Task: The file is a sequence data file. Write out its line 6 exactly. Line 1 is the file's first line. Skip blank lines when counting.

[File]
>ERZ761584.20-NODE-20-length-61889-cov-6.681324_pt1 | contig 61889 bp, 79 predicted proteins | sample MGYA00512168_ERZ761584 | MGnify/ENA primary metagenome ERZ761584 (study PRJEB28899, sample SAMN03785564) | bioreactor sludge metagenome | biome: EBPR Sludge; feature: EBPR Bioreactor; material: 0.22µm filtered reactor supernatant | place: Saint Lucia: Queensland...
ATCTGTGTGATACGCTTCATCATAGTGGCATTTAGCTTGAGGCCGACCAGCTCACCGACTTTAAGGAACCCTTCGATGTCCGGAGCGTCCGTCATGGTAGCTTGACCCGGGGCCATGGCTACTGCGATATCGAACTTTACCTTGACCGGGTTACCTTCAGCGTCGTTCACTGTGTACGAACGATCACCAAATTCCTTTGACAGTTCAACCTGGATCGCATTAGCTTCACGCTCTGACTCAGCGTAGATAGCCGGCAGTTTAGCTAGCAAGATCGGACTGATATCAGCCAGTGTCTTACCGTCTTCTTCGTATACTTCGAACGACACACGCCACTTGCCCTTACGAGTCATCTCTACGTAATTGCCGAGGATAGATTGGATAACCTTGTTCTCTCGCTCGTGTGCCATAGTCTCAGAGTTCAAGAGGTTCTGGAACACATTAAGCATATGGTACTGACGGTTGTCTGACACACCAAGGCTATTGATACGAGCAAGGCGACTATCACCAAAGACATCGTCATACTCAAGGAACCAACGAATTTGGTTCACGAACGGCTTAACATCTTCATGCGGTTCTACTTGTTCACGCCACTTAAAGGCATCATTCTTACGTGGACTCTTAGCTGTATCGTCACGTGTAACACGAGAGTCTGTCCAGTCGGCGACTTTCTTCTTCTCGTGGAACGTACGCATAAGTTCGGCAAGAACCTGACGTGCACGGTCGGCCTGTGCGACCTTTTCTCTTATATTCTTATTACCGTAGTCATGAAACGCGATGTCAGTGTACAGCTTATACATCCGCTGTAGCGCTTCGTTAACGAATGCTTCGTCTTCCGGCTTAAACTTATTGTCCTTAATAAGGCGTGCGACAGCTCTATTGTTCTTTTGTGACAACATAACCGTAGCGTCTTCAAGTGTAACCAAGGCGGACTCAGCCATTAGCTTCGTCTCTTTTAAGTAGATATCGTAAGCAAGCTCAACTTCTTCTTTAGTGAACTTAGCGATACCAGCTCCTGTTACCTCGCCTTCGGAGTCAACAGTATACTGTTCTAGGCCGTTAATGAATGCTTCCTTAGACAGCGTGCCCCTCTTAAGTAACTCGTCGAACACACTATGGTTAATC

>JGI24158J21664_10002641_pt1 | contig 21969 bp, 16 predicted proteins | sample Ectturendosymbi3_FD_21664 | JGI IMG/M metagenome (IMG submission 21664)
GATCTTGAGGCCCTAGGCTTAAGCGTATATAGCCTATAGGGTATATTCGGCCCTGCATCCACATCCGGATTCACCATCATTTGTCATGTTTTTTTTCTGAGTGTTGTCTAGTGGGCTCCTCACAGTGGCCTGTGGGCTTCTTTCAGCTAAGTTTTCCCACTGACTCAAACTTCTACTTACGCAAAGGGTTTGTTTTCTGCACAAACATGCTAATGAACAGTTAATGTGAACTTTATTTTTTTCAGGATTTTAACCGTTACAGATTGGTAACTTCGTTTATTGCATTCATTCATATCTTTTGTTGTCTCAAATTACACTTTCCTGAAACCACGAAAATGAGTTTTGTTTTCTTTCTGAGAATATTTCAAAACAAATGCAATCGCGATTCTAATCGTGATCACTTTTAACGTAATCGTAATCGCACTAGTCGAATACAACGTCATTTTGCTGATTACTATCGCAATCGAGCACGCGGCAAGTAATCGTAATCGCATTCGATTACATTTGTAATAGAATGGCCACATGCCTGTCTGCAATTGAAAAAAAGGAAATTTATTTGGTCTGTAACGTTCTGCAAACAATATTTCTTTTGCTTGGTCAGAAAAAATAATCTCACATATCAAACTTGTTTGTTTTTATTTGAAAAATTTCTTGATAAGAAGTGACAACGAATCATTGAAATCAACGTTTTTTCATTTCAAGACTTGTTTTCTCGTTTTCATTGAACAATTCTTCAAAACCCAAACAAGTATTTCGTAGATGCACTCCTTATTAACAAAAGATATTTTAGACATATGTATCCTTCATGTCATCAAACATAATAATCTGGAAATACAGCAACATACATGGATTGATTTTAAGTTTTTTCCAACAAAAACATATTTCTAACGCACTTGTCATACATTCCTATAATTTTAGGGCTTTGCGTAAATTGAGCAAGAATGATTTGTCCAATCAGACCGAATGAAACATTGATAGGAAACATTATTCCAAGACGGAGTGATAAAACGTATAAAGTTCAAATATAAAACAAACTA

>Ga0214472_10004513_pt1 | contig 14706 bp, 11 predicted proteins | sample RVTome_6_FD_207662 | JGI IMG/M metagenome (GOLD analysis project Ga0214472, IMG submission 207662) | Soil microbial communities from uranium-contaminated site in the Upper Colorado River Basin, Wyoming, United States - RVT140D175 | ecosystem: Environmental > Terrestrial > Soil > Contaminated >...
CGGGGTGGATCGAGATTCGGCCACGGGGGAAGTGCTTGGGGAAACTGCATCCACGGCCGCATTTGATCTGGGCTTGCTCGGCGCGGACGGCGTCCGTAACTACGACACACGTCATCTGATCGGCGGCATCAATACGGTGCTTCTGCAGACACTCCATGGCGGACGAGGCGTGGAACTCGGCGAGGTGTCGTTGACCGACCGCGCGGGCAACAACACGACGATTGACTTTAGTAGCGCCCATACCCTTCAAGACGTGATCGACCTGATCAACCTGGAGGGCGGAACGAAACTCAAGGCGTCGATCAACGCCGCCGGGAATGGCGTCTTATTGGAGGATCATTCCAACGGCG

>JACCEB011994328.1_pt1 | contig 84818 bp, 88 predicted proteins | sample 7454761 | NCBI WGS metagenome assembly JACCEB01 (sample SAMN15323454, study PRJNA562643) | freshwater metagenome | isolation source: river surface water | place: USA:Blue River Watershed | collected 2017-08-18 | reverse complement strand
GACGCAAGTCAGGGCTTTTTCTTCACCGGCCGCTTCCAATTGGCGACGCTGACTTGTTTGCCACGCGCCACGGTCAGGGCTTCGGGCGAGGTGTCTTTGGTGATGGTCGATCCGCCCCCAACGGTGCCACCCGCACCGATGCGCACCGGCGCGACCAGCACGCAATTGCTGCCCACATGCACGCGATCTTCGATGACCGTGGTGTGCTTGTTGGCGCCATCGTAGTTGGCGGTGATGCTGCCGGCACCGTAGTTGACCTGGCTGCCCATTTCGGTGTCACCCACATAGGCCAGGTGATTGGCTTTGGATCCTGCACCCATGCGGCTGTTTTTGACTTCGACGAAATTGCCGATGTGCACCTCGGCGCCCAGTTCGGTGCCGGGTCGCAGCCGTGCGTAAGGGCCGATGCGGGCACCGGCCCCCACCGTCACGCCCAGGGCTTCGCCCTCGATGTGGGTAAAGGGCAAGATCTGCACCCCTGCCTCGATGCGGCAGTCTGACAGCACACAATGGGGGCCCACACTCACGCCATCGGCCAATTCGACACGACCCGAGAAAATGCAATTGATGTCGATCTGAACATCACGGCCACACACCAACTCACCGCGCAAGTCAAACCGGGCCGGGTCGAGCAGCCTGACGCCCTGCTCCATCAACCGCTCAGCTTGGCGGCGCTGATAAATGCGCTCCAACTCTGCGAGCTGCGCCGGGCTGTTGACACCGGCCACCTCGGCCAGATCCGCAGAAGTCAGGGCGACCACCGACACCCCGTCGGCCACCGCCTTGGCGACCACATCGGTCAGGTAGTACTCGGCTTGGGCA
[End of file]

CGGGGTGGATCGAGATTCGGCCACGGGGGAAGTGCTTGGGGAAACTGCATCCACGGCCGCATTTGATCTGGGCTTGCTCGGCGCGGACGGCGTCCGTAACTACGACACACGTCATCTGATCGGCGGCATCAATACGGTGCTTCTGCAGACACTCCATGGCGGACGAGGCGTGGAACTCGGCGAGGTGTCGTTGACCGACCGCGCGGGCAACAACACGACGATTGACTTTAGTAGCGCCCATACCCTTCAAGACGTGATCGACCTGATCAACCTGGAGGGCGGAACGAAACTCAAGGCGTCGATCAACGCCGCCGGGAATGGCGTCTTATTGGAGGATCATTCCAACGGCG